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 "Saving One Soul At A Time" through Spiritual and Physical Healing for Comprehensive Transformation...

Promotional Videos 


Kofee Lilly


Amy Giovannone


Sara Volinchak


The Nation's Challenges

Substance Abuse Statistics

Among Americans aged 12 years and older, 37.309 million were current

illegal drug users (used within the last 30 days) as of 2020


  • 13.5% of Americans 12 and over used drugs in the last month, a 3.8% increase year-over-year (YoY).

  • 59.277 million or 21.4% of people 12 and over have used illegal drugs or misused prescription drugs within the last year.

  • 138.543 million or 50.0% of people aged 12 and over have illicitly used drugs in their lifetime.

  • Usership among people aged 12 and over is down 0.4% YoY.

  • 138.522 million Americans 12 and over drink alcohol.

  • 28.320 million or 20.4% of them have an alcohol use disorder.

  • 57.277 million people use tobacco or nicotine products (vape).

  • 25.4% of illegal drug users have a drug disorder.

  • 24.7% of those with drug disorders have an opioid disorder; this includes prescription pain relievers or “pain killers” and heroin).

  • Drug abuse and substance disorders are more likely to affect young males


  • 22% of males and 17% of females used illegal drugs or misused prescription drugs within the last year.


  • 5% of people in non-metropolitan, rural counties used illegal drugs compared to 20.2% of people in larger metropolitan counties.

  • Drug use is highest among persons between the ages of 18-25 at 39% compared to persons aged 26-29, at 34%.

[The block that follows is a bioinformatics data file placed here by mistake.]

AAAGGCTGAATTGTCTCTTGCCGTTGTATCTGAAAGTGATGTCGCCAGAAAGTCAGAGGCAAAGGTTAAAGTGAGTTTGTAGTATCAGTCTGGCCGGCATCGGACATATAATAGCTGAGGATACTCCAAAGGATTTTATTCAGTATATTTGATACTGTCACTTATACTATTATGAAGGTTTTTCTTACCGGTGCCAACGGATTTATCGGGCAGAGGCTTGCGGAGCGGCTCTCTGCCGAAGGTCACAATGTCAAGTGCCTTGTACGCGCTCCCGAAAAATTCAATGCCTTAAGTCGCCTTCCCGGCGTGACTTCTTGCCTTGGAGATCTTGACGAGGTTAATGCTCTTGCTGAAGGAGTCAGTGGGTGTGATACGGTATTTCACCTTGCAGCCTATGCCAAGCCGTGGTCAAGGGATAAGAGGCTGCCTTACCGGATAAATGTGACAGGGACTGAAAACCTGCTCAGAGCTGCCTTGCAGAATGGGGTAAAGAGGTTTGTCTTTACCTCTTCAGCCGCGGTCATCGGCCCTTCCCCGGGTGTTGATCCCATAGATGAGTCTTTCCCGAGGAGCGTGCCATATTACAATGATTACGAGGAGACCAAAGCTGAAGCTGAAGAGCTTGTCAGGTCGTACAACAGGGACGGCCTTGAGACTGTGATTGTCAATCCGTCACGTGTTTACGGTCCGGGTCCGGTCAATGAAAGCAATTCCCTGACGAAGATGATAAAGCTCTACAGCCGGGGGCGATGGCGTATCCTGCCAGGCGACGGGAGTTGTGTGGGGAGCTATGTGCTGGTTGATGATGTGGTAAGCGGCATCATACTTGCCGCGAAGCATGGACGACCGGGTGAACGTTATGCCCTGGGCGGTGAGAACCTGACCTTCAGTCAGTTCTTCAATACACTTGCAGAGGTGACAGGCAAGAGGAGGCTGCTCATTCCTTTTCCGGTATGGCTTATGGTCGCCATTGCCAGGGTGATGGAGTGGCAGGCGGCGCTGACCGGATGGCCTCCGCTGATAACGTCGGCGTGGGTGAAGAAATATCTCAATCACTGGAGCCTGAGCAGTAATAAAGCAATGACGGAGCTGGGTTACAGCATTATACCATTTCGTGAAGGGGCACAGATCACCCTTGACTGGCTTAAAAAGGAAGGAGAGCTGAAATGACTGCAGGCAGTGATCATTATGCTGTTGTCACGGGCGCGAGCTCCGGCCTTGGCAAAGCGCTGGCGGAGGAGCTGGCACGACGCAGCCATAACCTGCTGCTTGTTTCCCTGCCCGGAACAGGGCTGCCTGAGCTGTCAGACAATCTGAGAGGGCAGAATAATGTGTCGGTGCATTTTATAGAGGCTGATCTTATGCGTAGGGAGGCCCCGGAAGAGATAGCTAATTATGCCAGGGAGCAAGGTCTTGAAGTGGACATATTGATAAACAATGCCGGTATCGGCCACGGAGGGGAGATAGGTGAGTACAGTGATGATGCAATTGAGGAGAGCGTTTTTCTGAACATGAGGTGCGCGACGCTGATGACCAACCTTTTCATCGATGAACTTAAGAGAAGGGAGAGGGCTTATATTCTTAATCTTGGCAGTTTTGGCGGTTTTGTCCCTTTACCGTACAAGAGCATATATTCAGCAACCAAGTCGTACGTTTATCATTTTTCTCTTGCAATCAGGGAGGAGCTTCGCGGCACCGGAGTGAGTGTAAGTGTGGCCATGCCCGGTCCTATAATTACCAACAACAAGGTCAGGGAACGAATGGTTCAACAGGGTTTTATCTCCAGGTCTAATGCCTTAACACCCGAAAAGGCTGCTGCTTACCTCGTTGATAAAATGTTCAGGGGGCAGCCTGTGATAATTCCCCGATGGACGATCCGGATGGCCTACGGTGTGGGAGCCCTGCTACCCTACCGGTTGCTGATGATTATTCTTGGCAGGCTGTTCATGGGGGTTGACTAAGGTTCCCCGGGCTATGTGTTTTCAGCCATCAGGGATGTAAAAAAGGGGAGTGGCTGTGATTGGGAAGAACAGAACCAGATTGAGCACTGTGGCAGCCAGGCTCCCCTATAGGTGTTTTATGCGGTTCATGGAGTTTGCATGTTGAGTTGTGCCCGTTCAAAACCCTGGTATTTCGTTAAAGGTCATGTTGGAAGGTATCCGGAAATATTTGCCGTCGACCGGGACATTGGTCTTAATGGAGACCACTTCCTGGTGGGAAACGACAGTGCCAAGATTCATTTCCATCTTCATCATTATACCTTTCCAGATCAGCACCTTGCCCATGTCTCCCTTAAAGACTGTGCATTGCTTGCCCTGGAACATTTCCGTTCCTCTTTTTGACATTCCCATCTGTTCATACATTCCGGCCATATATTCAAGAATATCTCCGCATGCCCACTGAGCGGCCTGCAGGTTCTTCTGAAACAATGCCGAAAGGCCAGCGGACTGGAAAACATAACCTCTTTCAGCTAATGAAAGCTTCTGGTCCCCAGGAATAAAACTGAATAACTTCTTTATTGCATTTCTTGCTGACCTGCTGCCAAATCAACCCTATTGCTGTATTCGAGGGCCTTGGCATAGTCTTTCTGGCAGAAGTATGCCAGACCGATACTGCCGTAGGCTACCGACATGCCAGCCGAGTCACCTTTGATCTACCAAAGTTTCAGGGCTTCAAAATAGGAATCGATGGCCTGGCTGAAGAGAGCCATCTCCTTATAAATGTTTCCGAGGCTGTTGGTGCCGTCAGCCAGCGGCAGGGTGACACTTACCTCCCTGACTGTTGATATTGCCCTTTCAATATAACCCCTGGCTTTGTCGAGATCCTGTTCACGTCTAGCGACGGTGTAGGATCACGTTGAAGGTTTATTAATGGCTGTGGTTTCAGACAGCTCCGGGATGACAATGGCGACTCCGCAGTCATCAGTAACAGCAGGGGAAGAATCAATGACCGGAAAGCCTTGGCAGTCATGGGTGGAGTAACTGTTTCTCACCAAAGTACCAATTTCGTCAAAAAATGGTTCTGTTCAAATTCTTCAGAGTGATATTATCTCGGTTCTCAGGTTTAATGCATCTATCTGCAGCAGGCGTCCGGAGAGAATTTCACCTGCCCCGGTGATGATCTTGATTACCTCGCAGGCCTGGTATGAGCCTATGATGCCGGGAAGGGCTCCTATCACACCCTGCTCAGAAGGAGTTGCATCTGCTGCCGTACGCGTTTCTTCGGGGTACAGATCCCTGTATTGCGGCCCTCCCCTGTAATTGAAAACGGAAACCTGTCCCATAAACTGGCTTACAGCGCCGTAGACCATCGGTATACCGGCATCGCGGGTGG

• 70% of users who try an illegal drug before age 13 develop a substance abuse disorder within the next 7 years compared to 27% of those who try an illegal drug after age 17.

  • 47% of young people use an illegal drug by the time they graduate from high school; other users within the last 30 days include:

1.  5% of 8th graders.

2.  20% of 10th graders.

3.  24% of 12th graders.

4.  Opioid Abuse

The Centers for Medicare & Medicaid Services (CMS) finalized expansion of Medicare coverage to include opioid treatment programs delivering MAT (medication-assisted-treatment) effective Jan. 1, 2020.

  • 9.49 million or 3.4% of Americans aged 12 and older misuse opioids at least once over a 12-month period.

  • 12-month opioid usership among Americans 12 and over declined 8.1% from 2019 to 2020.

  • 2.702 million or 1.0% individuals 12 and over qualify as having an opioid use disorder.

  • 9.7 million or 96.6% of opioid misusers use prescription pain relievers.

  • 745,000 or 7.4% of opioid misusers abuse heroin; 404,000 or 4.0% use heroin and prescriptions.

  • Hydrocodone is the most popular prescription opioid, with 5.1 million misusers.

  • Taking opioids for a period longer than 3 months increases the risk of addiction 15 times- most persons in acute pain rarely need more than 7 days’ worth

More Astonishing and Sad Statistics

The national opioid prescription rate peaked in 2012 with over 255 million prescriptions, an average of 81.3 prescriptions per 100 persons.


  • In 2015, opioids were still being prescribed at a rate that would medicate every American around the clock (5mg of hydrocodone every 4 hours) for 3 weeks.


  • By 2018, the number had declined to 51.4 prescriptions per 100 persons.

  • In 11% of US counties, there are still enough opioid prescriptions dispensed for every resident to have one.

  • In 2018, 51.3% of Americans obtained their illegal pain medication from a friend or relative.

  • Between 2016 and 2017, global opium production jumped 65% to 10,500 tons.

  • In Afghanistan, alone production reached 9,000 tons/year, an increase of 87%.

  • More than 75% of opium poppy cultivation occurs in Afghanistan.

  • The most common type of substance exposure reported to poison control centers is illegal or misused prescription opioids, with nearly 284,000 cases of exposure, including:

  • 44% of cases were for children under the age of 5, including 5,300 exposures to heroin and fentanyl.

  • The exposure of children under 5 to marijuana increased by 148% over a 7-year period.

  • Exposure to prescription opioids increased 93% each year over a 9-year period.

  • NCDAS: Substance Abuse and Addiction Statistics [2023]

     Drug-Related Deaths

  • Accidental drug overdose is a leading cause of death among persons under the age of 45.